So, it was Burns who talked to the Taliban just before the final withdrawal of US troops from Afghanistan and who participates in the talks with Qatar and Egypt over trading a ceasefire for Israeli hostages held by Hamas. It was Burns who the US sent to Moscow in November 2021 to try to dissuade the Russians from invading. Since February 2022, US and Russian diplomats have barely talked, but news reports imply that the intelligence channels between Washington and Moscow remain open for communication at least. If any sort of negotiation were to take place between Russia and the US, it seems clear that they would start through intelligence channels.

European intelligence diplomacy

US intelligence diplomacy is far from perfect or without drawbacks. US intelligence, for example, failed to shape the narrative over a Chinese spy balloon that wandered over the US in early 2023, resulting in a mini political panic. But intelligence diplomacy is here to stay. It has often proven an effective and important tool at time when instant global communications and pervasive social media mean that pre-framing issues is vital for shaping global opinion and the normal channels of diplomacy are fraught with political risk. This clear trend in diplomatic practice has important implications for US allies and partners, especially in Europe.

In the first instance, it means that European security is becoming ever more reliant on US intelligence capabilities. There is a lot of talk and even some action on the need to increase European defence spending and for Europeans to provide more military assistance for Ukraine in case the US will not. But there seems much less effort to create a European-wide intelligence capability that can foresee Russian actions and shape the narrative around them. Given how geopolitics work today, this means that Europeans will remain deeply reliant on the US even if the last US battle tank were to return to Texas.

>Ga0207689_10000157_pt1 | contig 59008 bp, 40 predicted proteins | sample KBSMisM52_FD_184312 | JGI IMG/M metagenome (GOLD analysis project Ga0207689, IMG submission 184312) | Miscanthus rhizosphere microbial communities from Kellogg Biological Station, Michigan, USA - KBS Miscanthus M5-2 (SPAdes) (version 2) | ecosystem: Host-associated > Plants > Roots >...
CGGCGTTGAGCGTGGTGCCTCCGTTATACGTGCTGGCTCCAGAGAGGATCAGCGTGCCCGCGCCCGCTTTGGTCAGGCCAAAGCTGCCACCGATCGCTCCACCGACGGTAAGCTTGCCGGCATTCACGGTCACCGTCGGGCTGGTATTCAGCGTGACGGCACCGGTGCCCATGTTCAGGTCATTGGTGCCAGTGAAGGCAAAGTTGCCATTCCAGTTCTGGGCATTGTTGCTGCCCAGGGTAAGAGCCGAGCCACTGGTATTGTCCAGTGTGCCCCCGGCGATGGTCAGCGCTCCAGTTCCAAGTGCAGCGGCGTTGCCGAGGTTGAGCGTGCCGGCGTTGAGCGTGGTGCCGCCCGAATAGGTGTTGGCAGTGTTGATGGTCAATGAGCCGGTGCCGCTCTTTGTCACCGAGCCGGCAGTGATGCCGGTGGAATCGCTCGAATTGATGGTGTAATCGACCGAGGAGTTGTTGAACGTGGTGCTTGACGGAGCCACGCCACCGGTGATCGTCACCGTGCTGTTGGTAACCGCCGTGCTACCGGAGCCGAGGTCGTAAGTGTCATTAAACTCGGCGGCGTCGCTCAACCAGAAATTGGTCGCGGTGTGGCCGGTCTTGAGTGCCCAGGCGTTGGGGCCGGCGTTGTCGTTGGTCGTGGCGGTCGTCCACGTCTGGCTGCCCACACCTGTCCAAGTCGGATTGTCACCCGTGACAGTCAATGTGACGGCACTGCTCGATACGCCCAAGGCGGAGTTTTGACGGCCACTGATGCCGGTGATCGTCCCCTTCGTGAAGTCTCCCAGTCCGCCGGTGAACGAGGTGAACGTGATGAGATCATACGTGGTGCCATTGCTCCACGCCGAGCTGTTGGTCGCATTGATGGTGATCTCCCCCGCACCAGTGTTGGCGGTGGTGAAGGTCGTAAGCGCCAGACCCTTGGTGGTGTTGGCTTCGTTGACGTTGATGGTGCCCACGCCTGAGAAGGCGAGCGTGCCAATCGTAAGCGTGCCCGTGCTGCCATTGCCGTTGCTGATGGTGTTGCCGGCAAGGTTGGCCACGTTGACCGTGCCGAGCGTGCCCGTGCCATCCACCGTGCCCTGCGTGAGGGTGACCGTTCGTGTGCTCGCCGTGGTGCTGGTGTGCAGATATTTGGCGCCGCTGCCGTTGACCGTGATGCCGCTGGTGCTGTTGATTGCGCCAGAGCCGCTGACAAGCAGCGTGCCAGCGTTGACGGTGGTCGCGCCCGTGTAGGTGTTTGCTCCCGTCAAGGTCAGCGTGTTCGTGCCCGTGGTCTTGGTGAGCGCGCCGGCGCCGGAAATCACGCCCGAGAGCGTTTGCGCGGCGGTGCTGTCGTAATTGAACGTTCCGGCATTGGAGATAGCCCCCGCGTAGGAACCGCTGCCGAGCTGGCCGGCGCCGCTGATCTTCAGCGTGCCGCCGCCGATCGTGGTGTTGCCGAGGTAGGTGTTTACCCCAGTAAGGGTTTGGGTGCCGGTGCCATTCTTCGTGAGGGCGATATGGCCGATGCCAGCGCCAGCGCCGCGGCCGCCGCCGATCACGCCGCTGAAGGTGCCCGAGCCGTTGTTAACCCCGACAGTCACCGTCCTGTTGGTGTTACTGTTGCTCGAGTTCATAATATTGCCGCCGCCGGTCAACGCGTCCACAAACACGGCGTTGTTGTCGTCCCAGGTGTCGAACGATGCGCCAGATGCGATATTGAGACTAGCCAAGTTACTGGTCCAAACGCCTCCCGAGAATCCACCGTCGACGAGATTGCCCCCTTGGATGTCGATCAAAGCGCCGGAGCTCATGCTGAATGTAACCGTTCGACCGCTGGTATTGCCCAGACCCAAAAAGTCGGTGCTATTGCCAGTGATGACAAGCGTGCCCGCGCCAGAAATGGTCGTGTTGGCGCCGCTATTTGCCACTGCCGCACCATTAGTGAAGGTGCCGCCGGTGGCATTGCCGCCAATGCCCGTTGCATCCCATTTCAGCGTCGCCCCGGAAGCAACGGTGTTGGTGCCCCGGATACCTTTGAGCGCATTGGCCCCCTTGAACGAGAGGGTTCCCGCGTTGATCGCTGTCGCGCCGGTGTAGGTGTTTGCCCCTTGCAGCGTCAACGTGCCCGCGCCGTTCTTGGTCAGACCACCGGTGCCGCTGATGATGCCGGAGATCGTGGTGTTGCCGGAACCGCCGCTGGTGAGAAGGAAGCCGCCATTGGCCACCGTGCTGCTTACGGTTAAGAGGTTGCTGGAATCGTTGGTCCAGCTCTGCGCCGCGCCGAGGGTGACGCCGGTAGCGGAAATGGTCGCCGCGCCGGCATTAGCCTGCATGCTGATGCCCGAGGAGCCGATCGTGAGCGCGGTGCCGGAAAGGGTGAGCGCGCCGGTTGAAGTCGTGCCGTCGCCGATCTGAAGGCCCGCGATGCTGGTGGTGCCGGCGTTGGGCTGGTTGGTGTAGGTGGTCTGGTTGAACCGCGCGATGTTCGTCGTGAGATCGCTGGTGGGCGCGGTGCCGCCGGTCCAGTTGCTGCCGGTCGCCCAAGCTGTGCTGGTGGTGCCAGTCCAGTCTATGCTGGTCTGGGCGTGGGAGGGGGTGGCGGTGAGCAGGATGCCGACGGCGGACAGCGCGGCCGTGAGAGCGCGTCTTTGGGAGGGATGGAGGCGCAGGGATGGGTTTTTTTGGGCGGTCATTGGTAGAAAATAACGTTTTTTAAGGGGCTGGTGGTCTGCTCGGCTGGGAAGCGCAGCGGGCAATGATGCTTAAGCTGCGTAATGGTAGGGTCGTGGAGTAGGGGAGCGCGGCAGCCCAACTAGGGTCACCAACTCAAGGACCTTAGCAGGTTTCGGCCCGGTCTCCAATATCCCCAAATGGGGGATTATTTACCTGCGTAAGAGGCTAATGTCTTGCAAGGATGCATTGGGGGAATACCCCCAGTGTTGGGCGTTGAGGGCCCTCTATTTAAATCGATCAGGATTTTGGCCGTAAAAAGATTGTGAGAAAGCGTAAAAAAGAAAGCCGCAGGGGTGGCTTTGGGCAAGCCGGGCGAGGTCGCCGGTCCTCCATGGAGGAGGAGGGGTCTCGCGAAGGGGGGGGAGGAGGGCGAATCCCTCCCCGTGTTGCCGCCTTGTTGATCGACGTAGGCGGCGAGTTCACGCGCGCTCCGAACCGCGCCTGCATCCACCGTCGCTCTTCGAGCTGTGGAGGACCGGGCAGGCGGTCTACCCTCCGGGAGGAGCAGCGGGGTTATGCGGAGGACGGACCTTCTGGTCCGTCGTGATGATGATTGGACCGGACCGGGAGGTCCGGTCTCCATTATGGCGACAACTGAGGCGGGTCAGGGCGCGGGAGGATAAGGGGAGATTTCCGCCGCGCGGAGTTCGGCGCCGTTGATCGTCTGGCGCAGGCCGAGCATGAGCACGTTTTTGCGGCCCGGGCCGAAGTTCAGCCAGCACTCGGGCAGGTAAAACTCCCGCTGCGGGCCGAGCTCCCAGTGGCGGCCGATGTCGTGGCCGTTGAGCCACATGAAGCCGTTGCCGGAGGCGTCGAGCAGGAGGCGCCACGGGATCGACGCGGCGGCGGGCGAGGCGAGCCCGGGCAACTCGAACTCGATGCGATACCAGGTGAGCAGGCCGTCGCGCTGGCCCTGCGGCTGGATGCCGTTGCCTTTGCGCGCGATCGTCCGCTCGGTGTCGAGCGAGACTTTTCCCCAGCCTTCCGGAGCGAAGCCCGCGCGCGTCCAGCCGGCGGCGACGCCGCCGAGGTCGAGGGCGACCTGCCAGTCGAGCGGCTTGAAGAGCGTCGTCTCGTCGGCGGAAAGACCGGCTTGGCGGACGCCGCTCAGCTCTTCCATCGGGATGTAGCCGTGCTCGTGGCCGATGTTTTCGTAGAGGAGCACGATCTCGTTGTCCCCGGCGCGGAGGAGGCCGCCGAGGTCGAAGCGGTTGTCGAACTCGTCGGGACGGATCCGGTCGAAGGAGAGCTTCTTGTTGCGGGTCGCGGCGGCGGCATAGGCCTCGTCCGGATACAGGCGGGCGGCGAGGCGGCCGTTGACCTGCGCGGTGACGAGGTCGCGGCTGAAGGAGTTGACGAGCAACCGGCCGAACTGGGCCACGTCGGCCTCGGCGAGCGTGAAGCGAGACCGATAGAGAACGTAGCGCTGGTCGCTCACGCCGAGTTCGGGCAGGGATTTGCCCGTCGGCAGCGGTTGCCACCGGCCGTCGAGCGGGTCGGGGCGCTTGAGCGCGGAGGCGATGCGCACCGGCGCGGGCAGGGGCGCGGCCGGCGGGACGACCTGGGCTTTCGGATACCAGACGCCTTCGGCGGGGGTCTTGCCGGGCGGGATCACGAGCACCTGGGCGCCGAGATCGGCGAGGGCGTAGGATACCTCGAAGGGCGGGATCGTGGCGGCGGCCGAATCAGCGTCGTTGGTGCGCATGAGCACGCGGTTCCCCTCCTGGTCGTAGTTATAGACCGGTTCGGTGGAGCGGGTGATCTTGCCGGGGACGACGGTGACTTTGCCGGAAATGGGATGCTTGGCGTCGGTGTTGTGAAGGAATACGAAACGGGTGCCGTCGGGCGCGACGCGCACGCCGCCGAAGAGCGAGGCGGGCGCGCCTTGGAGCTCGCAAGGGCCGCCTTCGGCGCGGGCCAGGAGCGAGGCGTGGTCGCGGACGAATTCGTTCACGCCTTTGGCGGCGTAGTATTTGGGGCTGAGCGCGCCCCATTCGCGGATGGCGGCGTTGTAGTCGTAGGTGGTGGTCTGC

Perhaps more immediately, Europeans also lack the collective capacity to participate in the intelligence diplomacy that Burns is conducting so frequently. Intelligence structures in Europe remain even more rigidly national than defence structures. If European Commission president Ursula von der Leyen decided that she needed to, as Burns says, use intelligence services to “deal with historic enemies” there would be no one that she could quietly send. If Burns decided he needed EU participation in his efforts to talk with the Russians or Hamas, whom would he ask? Intelligence diplomacy, it seems, is the next big thing that the European Union lacks.

The European Council on Foreign Relations does not take collective positions. ECFR publications only represent the views of their individual authors.


Research Director
Director, US Programme